It’s a sunny day (relatively speaking) and you’ve finally gotten to mowing the lawn. It’s fresh, clean, and smells like a Sunday morning job well done. The grass clippings are heaped in piles and you’re about ready to toss them into your garden bin. But wait! You don’t have to let those grass clippings go to waste. Instead, we’ll lay out the best uses for grass cuttings, so your garden can be even greener and lusher.
What can I do with grass clippings?
Okay, there aren’t any crazy grass recipe we want you to try (please don’t eat grass!) and grass clippings aren’t that useful in your home (no, you can’t reuse it as loo roll – that’s what Who Gives a Crap are for!), but they do have some practical uses for your outdoor spaces. And, since you’re able to reuse the grass clippings in your garden, you don’t have to worry about filling your garden bin to the brim, and instead can get rid of grass cuttings in an easy way.
Can you compost grass clippings? Heck yes! (If you can’t tell, we’re really passionate about composting). Grass clippings make great ‘greens’ for your compost and are full of vital nitrogen to get things heated up and speed up the composting process.
How to compost grass clippings
New to the world of composting? Be sure to take a look at our comprehensive guide to composting to help get you started. For all you composting regulars, just add in some grass clippings to your heap with the rest of your food waste and greens.
If needed, take a shovel and give it a good toss to let the old stuff move to the outside, and the newer stuff go to the inside where it will heat up and begin to decompose.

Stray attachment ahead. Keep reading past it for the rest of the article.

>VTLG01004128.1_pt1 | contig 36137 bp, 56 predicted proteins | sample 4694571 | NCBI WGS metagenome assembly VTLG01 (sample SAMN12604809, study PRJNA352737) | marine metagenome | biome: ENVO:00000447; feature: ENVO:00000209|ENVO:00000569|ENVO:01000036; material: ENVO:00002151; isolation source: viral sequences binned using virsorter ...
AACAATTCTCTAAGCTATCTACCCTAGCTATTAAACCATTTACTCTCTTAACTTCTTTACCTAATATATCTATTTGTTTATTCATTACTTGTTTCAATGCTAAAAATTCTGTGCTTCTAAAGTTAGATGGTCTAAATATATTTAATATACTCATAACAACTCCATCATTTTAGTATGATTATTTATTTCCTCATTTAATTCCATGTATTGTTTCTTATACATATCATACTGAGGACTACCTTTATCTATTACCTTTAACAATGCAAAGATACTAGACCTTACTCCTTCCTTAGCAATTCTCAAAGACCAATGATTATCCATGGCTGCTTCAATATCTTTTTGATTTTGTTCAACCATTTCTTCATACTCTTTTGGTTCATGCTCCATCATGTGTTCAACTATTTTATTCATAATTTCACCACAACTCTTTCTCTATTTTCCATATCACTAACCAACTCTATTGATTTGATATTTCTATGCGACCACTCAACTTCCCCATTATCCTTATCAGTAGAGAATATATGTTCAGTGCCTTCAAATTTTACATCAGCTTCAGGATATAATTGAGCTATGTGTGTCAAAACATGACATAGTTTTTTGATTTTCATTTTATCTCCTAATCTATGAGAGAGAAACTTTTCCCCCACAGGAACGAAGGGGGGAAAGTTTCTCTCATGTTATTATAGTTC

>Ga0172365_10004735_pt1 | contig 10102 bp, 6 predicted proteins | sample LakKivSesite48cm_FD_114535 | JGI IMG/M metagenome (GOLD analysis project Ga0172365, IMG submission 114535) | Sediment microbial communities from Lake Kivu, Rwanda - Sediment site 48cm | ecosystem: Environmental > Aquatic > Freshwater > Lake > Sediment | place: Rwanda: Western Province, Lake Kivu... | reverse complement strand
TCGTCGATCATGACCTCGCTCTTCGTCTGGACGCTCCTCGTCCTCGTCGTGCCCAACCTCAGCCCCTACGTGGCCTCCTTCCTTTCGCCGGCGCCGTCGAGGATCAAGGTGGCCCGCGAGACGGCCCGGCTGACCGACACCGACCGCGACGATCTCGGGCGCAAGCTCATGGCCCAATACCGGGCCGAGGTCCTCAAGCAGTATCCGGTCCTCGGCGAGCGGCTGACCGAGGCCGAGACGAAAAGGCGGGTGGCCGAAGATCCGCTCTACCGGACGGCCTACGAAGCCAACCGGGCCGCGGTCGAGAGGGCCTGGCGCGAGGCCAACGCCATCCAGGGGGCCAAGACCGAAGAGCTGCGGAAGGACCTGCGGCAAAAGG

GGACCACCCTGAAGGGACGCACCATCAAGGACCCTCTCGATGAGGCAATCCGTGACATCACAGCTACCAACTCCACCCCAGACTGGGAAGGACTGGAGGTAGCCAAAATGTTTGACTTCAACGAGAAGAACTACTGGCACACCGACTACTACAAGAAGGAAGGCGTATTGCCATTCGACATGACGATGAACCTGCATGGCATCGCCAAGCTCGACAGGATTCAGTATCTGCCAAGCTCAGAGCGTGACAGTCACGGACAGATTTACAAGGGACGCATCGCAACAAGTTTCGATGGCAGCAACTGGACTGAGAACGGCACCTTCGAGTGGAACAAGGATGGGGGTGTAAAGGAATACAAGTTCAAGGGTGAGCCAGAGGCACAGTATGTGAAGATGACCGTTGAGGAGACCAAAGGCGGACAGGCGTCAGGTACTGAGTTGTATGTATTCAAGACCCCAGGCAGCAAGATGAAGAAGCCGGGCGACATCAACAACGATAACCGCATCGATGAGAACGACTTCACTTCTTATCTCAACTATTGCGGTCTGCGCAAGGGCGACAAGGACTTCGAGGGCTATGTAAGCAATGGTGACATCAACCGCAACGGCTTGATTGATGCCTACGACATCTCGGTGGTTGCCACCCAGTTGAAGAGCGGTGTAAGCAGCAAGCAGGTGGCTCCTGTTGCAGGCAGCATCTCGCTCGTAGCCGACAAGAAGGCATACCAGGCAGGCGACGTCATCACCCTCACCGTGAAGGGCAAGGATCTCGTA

And don’t forget your browns! The great thing about grass clippings is they mix in really well with brown materials like dried leaves and newspaper. These are also really handy for when your grass cutting are a little too wet and need to be dried out (otherwise you get soggy compost!). If that happens, just add some more browns and you’re good to go!
Mulch is a layer of material spread at the top of the soil. It keeps the soil underneath it moist and fertile, which is why you’ll see mulch in garden beds. It’s thicker than soil and made up of larger materials, so you may find that people use it for aesthetic reasons as well. Either way it’s a great addition to your garden.
The great thing is that grass cuttings can be used as mulch! Just apply a thin layer (1 to 2 inches thick at most) on both your flower and vegetable gardens. The best kind of grass clippings for mulch is the dry kind. If your grass cuttings are too wet, it’ll create a barrier that’ll repel water.
Just leave it on the lawn
This is by far the easiest way to use your grass clippings, so if you’ve mowed your lawn and want to call it a day, this is the best option for your grass clippings!
Yep, just leave them on your lawn.
Sounds a bit lazy, we know, but grass clippings actually do wonders for your lawn! They’re the perfect free fertilizer and help with regulating soil temperature, and provide a home for insects, earthworms, and microbes.
When the grass clippings start to decompose, they provide valuable organic material to the soil, and even help your grass grow deeper and healthier roots.
Just make sure the grass clippings are spread out in a thin layer, so they don’t suffocate the grass underneath. As well, if it’s too wet outside, it might be best to try one of the other grass clipping methods, as leaving clumps of wet grass could result in damaging your lawn.
You grow girl!
Whether you’ve got a green thumb or looking to take your outdoor space to the next level, we hope these tips will keep your garden looking lush while helping you save on garden waste.
Who knew grass clippings were so valuable?